Move over Count Dracula, Advertising is here!


Back in the day, well-known musicians would roam the streets of Sesame. Artists from Johnny Cash to Steven Tyler to the Spin Doctors have hung out with Big Bird, Elmo and Oscar the Grouch.

A new artist will be hanging out with the furry and feathered friends. However, she’s a wonderful artist, and she’ll be singing one of her largest singles. In fact, if you don’t like under a rock, you’ve probably heard it. Don’t know whom I am talking about? Think iPod.

I’m talking about Feist. The little songbird who put out music years before her break with the iPod commercial. You know, it’s the “1, 2, 3, 4”. Get it? For kids, it’s counting. What’s my point? Good for her?

Well, my initial reaction was: “that’s adorable”. And upon further thought, how do we all know about that song? Through an advertisement, right? Will the main audience of Sesame Street, children, recognize that song? Yes. They didn’t delve into the indie world where Feist got her start, they don’t seek out music, and they enjoy music that comes to them. So obviously, jingles, songs sung on television shows (such as Sesame Street) and music taught in classrooms is picked up and become known.

Ipod Commercial

So fine? That’s the way it has been for years. But the iPod phenomenon has happened. The songs chosen by Apple to sell their iPods have greatly increased in sales after the commercial. So the sales go up. That could be because of branding with Apple or that the commercials often being played repetitively. Let’s go with the bulk of commercial airtime.

Children younger than second and third grade can’t even tell between programming and advertising. So that brings in the ethics, should children be advertised to? Even if they aren’t being targeted, they are still affected by commercials. In this case, iPods, as far as I know, weren’t directed to the Sesame Street crowd, however, these young children will recognize the “1, 2, 3, 4”. (If you need to, listen here.)

Now, I’m not ragging on Feist for doing her thing or doing the iPod commercial. She would be crazy not to. And like I said, I think it’s really cute for her do that song for children. (Just a note: She recorded her visit on Sesame Street and it will air sometime this year.) But, I’m just kinda surprised (if that’s the right word) that a song that is so strongly associated with advertising is up in the ranks with Stevie Wonder’s “Superstition” (before that was used in a commercial) and being used on a children’s show.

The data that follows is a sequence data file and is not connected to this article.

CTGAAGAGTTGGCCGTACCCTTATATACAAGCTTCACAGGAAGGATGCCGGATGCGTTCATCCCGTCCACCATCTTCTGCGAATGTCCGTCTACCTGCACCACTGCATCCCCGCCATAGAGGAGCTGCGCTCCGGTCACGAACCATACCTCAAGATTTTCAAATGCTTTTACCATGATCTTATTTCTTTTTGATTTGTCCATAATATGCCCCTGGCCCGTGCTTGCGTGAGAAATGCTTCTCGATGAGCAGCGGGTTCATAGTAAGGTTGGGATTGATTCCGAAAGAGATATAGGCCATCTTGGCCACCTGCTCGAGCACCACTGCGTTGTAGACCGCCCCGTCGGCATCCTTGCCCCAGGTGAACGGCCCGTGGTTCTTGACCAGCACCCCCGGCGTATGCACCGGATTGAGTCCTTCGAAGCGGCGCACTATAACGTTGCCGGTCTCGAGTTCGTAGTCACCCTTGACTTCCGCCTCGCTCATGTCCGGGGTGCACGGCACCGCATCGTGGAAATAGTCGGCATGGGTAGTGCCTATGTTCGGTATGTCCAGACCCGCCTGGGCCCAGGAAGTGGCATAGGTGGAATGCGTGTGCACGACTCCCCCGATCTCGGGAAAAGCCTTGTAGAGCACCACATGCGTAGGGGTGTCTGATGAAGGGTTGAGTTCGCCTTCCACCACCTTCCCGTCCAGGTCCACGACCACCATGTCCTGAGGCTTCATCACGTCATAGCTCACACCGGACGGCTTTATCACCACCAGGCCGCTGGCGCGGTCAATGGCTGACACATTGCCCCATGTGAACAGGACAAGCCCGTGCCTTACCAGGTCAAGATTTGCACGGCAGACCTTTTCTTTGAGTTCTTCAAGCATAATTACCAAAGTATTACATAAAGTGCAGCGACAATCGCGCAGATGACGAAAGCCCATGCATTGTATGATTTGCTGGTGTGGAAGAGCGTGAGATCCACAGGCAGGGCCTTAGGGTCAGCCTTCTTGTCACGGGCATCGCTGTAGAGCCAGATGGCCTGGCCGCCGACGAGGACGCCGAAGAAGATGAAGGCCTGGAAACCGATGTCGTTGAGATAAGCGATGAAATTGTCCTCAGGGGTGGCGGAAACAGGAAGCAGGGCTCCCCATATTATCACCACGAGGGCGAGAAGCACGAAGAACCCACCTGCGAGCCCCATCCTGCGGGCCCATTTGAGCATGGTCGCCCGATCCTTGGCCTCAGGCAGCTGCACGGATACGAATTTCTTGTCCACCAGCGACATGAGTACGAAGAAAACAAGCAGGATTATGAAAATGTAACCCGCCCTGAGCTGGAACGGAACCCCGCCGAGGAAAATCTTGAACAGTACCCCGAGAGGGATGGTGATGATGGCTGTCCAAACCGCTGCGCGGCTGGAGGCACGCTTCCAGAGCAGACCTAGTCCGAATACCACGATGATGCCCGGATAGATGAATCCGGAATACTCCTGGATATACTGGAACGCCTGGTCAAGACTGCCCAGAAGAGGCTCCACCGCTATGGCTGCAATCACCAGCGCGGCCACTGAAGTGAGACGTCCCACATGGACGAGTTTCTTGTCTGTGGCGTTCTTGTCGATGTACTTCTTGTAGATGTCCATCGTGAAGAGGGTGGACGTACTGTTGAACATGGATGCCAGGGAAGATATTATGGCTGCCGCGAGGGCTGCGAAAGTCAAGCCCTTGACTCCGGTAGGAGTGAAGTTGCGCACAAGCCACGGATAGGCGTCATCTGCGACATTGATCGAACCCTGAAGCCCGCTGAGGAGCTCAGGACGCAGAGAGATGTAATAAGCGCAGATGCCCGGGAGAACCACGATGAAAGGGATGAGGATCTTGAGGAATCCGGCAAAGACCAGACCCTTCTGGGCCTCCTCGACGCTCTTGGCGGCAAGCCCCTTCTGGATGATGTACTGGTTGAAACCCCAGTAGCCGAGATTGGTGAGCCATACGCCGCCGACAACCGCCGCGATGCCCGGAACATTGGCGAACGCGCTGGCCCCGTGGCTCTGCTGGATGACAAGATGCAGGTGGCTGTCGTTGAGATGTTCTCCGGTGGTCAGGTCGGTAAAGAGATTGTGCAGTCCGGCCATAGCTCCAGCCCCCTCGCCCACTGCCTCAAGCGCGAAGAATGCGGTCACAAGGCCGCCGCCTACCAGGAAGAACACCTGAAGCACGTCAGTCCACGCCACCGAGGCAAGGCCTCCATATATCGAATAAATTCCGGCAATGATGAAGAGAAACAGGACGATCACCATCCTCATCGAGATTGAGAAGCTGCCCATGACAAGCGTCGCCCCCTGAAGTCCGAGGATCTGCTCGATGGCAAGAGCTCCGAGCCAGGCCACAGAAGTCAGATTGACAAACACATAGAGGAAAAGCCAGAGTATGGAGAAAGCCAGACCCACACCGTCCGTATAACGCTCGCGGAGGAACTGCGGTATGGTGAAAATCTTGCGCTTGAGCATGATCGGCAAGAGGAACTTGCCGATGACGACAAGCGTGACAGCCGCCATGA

Veggie Monster
But really, rumors have it, that Sesame Street is going under a make over of sorts. I’ve heard that they want to replace Cookie Monster (because he’s obese and promoting sugary foods) with a Veggie Monster. And they want to gentrify the street some more and kick out their only homeless resident Oscar the Grouch.

If I wasn’t raised on Mr. Rogers and cartoons, I’d be outraged by the character changes. But I’m not outraged. I guess I’m just a little confused. We want the world to be perfect; we want our children’s shows to reflect this imaginary perfect world. You know, the world that’s so perfect. The same world advertisements show, where everyone is happy and in shape and can count to four simultaneously.


3 Responses to “Move over Count Dracula, Advertising is here!”

  1. 1 Knit1Purl2

    Very insightful commentary. However, the world is only perfect on tv and in movies. Shouldn’t we prepare kids for the way it really is? Help build their coping mechanisms early on?

  2. I think Feist is a sweetheart and vegetables are healthy. And Oscar encourages misery. No problems with the new Seseme Street here. This coming from a childhood fan.
    Advertising tries to get into people’s heads–thats it’s purpose. Is it deceitful? Seems that way. Do I want to be manipulated? No. But I like that song, even if it’s not in a commercial! I think it’s good enough to make Feist a respectable guest at the Street. C’mon, she’s definately better than Sheryl Crow.
    Apple has a strong brand name, and maybe the Big Bird audience is being subconsciously indoctrinated into the iUniverse. But how much should I trust TV programming any more than the commercials anyway?

  1. 1 Buy: Sesame Street’s Revival | Buy Or Don't Buy

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